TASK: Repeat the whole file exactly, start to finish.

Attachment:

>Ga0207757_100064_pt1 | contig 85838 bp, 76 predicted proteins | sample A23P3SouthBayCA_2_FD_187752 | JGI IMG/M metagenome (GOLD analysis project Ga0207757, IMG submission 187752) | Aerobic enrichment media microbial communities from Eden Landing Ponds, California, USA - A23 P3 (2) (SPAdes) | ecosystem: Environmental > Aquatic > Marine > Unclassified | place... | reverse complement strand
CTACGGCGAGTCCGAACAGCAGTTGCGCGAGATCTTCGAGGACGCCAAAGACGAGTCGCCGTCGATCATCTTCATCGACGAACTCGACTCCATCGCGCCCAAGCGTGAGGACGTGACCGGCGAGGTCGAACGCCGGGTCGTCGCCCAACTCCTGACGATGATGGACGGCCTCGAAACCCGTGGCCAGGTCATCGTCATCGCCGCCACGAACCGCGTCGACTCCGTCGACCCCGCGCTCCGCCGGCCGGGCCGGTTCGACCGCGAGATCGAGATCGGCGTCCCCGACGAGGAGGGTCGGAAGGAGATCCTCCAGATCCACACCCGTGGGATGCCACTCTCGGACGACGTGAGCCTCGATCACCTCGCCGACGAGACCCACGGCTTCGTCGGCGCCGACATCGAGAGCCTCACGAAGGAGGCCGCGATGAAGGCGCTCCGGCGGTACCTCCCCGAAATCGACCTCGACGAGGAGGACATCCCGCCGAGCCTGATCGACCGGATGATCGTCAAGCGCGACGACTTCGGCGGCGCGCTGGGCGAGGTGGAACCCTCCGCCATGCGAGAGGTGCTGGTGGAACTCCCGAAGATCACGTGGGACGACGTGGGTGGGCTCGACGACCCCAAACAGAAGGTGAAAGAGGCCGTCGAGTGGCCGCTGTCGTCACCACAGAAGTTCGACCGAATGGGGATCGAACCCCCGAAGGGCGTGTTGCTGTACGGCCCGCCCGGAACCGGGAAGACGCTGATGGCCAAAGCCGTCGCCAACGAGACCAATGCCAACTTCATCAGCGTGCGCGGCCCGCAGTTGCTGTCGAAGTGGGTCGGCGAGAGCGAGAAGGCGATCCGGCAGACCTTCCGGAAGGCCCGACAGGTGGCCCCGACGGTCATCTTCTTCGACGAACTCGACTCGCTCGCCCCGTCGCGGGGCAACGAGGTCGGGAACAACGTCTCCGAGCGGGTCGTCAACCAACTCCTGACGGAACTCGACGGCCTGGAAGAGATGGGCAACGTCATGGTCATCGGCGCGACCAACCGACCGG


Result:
>Ga0207757_100064_pt1 | contig 85838 bp, 76 predicted proteins | sample A23P3SouthBayCA_2_FD_187752 | JGI IMG/M metagenome (GOLD analysis project Ga0207757, IMG submission 187752) | Aerobic enrichment media microbial communities from Eden Landing Ponds, California, USA - A23 P3 (2) (SPAdes) | ecosystem: Environmental > Aquatic > Marine > Unclassified | place... | reverse complement strand
CTACGGCGAGTCCGAACAGCAGTTGCGCGAGATCTTCGAGGACGCCAAAGACGAGTCGCCGTCGATCATCTTCATCGACGAACTCGACTCCATCGCGCCCAAGCGTGAGGACGTGACCGGCGAGGTCGAACGCCGGGTCGTCGCCCAACTCCTGACGATGATGGACGGCCTCGAAACCCGTGGCCAGGTCATCGTCATCGCCGCCACGAACCGCGTCGACTCCGTCGACCCCGCGCTCCGCCGGCCGGGCCGGTTCGACCGCGAGATCGAGATCGGCGTCCCCGACGAGGAGGGTCGGAAGGAGATCCTCCAGATCCACACCCGTGGGATGCCACTCTCGGACGACGTGAGCCTCGATCACCTCGCCGACGAGACCCACGGCTTCGTCGGCGCCGACATCGAGAGCCTCACGAAGGAGGCCGCGATGAAGGCGCTCCGGCGGTACCTCCCCGAAATCGACCTCGACGAGGAGGACATCCCGCCGAGCCTGATCGACCGGATGATCGTCAAGCGCGACGACTTCGGCGGCGCGCTGGGCGAGGTGGAACCCTCCGCCATGCGAGAGGTGCTGGTGGAACTCCCGAAGATCACGTGGGACGACGTGGGTGGGCTCGACGACCCCAAACAGAAGGTGAAAGAGGCCGTCGAGTGGCCGCTGTCGTCACCACAGAAGTTCGACCGAATGGGGATCGAACCCCCGAAGGGCGTGTTGCTGTACGGCCCGCCCGGAACCGGGAAGACGCTGATGGCCAAAGCCGTCGCCAACGAGACCAATGCCAACTTCATCAGCGTGCGCGGCCCGCAGTTGCTGTCGAAGTGGGTCGGCGAGAGCGAGAAGGCGATCCGGCAGACCTTCCGGAAGGCCCGACAGGTGGCCCCGACGGTCATCTTCTTCGACGAACTCGACTCGCTCGCCCCGTCGCGGGGCAACGAGGTCGGGAACAACGTCTCCGAGCGGGTCGTCAACCAACTCCTGACGGAACTCGACGGCCTGGAAGAGATGGGCAACGTCATGGTCATCGGCGCGACCAACCGACCGG